All About the Moscato Grape

Moscato grape

Moscato wine has been growing in popularity for a number of years, but many do not regard this wine as a classic or prestigious wine. Moscato wine is produced using grapes from the Muscat family, a family of grapes that includes over 200 varieties. Muscat grapes have an interesting, rich history and are highly regarded for their “grapey” aroma. Learn more about the Muscat family of grapes below

History
The origins of the Muscat grape are not entirely clear, although some believe that these grapes date all the way back to ancient Egyptians and Persians. More commonly it is thought that Muscat grapes originated with the ancient Greeks and Romans and classical writers like Columella and Pliny the Elder describe a grape that was very sweet and attractive to bees, but there is no historical documentation to confirm that the grapes written about were actually Muscat grapes. English Franciscan scholar Bartholomeus Anglicus provided the first documented mention of wine made from the Muscat grape in his De proprietatibus rerum, written sometime between 1230 to 1240.

While some wine connoisseurs discount the Muscat grape and do not regard it as a great international classic, it is worth noting that the history of Muscat grapes is far richer than that of the Cabernet Sauvignon, which is a highly regarded wine grape.

Characteristics and Important Varietals
The Muscat family of grapes contains over 200 different grapes, but all feature the distinct “grapey” and floral aroma notes. One of the most unique aspects of the Muscat family of grapes is that these grapes produce wine that actually smells and tastes like grapes. Anglicus’ description of a grape that was attractive to bees is one of the characteristics Muscat grapes share. Insects are often attracted to grapes in the Muscat family because they have a heady, slightly musky scent and an impressive ripeness.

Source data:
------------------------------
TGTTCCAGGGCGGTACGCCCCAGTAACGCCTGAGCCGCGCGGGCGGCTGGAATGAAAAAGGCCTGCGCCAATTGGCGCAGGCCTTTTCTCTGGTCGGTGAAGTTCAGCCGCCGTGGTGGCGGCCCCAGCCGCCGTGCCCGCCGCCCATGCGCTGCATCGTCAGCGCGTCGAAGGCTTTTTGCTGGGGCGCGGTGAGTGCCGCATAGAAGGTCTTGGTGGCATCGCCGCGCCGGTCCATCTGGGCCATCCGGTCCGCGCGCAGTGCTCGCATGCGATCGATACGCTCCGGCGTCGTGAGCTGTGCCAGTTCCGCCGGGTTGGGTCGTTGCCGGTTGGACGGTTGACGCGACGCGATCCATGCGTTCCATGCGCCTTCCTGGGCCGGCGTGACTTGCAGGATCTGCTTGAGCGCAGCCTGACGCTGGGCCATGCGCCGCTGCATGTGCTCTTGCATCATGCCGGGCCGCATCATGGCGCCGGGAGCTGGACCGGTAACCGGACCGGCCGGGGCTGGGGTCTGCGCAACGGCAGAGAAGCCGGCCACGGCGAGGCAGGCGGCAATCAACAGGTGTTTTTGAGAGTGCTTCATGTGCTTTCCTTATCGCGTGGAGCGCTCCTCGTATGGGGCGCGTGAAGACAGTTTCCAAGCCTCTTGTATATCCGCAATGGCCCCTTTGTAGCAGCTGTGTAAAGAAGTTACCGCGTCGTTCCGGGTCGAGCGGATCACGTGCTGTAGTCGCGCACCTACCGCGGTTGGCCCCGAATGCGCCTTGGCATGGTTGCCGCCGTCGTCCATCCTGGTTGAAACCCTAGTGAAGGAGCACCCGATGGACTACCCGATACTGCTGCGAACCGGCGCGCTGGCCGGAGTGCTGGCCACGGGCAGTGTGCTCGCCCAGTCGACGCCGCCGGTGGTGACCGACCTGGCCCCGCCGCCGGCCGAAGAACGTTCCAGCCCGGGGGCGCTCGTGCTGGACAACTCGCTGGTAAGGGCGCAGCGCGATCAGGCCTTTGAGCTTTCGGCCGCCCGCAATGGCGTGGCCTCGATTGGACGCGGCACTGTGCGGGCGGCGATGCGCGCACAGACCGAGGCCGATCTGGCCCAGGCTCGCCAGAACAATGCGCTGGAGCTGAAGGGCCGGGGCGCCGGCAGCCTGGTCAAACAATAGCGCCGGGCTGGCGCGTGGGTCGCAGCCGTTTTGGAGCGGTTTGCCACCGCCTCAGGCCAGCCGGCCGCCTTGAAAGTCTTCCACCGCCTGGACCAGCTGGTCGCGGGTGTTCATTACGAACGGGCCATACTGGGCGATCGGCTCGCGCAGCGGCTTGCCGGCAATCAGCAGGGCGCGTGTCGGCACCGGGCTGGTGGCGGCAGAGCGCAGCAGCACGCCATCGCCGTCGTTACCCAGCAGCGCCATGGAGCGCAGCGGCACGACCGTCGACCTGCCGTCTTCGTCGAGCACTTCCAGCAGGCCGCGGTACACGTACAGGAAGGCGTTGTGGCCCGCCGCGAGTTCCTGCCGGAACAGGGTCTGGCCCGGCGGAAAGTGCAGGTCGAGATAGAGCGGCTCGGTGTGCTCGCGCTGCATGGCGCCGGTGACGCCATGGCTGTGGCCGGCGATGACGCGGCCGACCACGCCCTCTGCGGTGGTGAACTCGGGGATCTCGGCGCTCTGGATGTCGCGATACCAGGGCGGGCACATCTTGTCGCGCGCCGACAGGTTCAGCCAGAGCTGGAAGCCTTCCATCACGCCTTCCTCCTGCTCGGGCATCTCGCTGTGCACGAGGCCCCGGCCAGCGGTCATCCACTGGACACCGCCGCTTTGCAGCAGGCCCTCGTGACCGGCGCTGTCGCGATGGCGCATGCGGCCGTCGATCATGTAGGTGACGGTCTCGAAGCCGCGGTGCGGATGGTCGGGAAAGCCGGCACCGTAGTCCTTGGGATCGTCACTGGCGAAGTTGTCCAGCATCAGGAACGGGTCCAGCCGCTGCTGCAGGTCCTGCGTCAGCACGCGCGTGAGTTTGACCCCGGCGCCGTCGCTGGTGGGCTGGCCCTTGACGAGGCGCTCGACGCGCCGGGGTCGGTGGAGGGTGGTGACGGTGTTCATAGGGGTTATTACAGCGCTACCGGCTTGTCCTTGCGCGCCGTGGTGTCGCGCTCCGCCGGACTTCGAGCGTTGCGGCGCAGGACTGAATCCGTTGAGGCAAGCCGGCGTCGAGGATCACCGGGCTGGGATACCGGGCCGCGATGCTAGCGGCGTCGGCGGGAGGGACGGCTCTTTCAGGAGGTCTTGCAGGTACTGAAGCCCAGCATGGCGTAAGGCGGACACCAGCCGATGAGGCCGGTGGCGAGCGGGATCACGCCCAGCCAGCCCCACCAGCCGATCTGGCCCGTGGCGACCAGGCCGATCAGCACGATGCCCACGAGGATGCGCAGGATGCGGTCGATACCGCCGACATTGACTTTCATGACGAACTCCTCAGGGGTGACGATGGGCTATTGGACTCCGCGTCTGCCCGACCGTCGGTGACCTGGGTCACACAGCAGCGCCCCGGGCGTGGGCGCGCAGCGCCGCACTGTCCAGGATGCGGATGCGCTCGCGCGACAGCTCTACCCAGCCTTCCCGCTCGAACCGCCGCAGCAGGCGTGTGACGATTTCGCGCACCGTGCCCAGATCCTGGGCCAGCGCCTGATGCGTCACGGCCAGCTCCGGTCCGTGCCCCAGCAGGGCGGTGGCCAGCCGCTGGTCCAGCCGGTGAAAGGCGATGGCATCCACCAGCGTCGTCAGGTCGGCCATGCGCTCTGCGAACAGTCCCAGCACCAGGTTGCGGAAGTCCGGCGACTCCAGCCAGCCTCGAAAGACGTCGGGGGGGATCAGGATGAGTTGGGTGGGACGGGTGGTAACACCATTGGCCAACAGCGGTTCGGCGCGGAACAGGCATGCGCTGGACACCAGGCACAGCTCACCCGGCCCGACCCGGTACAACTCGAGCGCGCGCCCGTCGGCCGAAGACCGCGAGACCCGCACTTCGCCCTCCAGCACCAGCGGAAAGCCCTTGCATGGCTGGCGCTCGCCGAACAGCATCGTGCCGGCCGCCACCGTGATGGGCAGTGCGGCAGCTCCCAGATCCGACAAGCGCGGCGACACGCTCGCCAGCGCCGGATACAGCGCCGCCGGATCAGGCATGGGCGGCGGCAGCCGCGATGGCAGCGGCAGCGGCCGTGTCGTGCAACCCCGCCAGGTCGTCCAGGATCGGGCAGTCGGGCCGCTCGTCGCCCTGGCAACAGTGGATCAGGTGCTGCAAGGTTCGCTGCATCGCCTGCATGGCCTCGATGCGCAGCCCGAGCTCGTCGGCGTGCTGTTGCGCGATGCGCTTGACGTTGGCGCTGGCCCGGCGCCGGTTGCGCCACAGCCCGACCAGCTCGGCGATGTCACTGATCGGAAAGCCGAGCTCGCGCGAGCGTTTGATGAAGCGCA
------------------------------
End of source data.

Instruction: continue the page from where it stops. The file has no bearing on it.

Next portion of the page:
While Muscat grapes encompass more than 200 types of grapes, there are a few key varietals that are used predominantly in winemaking. The three most common types of moscato wines, and the grapes responsible for them are:

  • Sparkling Moscato d’Asti – This style of moscato wine is most popular in Italy, where it is referred to as Moscato d’Asti. This sweet, bubbly wine is incredibly aromatic, has low alcohol levels and is made using the popular Muscat Blanc (also known as Muscat blanc a Petits Grains). Another version of this wine is pink Moscato d’Asti, which is also produced using the Muscat Blanc grape. To give pink Moscato its color, Merlot grapes are blended with the Muscat Blanc grapes.
  • Still Moscato – Still Moscato is a less common version of wine that is produced using Muscat Blanc or the Zibbo grape and is a white wine. Some still Moscato wines are made to be completely dry and have a high alcohol content with levels that reach close to 12 percent alcohol by volume.
  • Dessert Moscato – Dessert Moscato wines are typically made with Moscatel grapes (also known as Muscat of Alexandria). Orange Muscat grapes are also used in the production of these wines that feature a thick, oily texture with a deeper white or tawny color. Dessert Moscato wines are made in the South of France, Southern Spain, Australia and the United States and often use oak aging during production.

Moscato wines are most commonly sweet, light and refreshing white wines. Their distinctive grape aroma and taste set them apart from other wines and their fruit profiles blend perfectly with the grape flavors. No matter what Muscat grape is used to produce your favorite Moscato wine, it is sure to be a fresh, fruity and vibrant treat.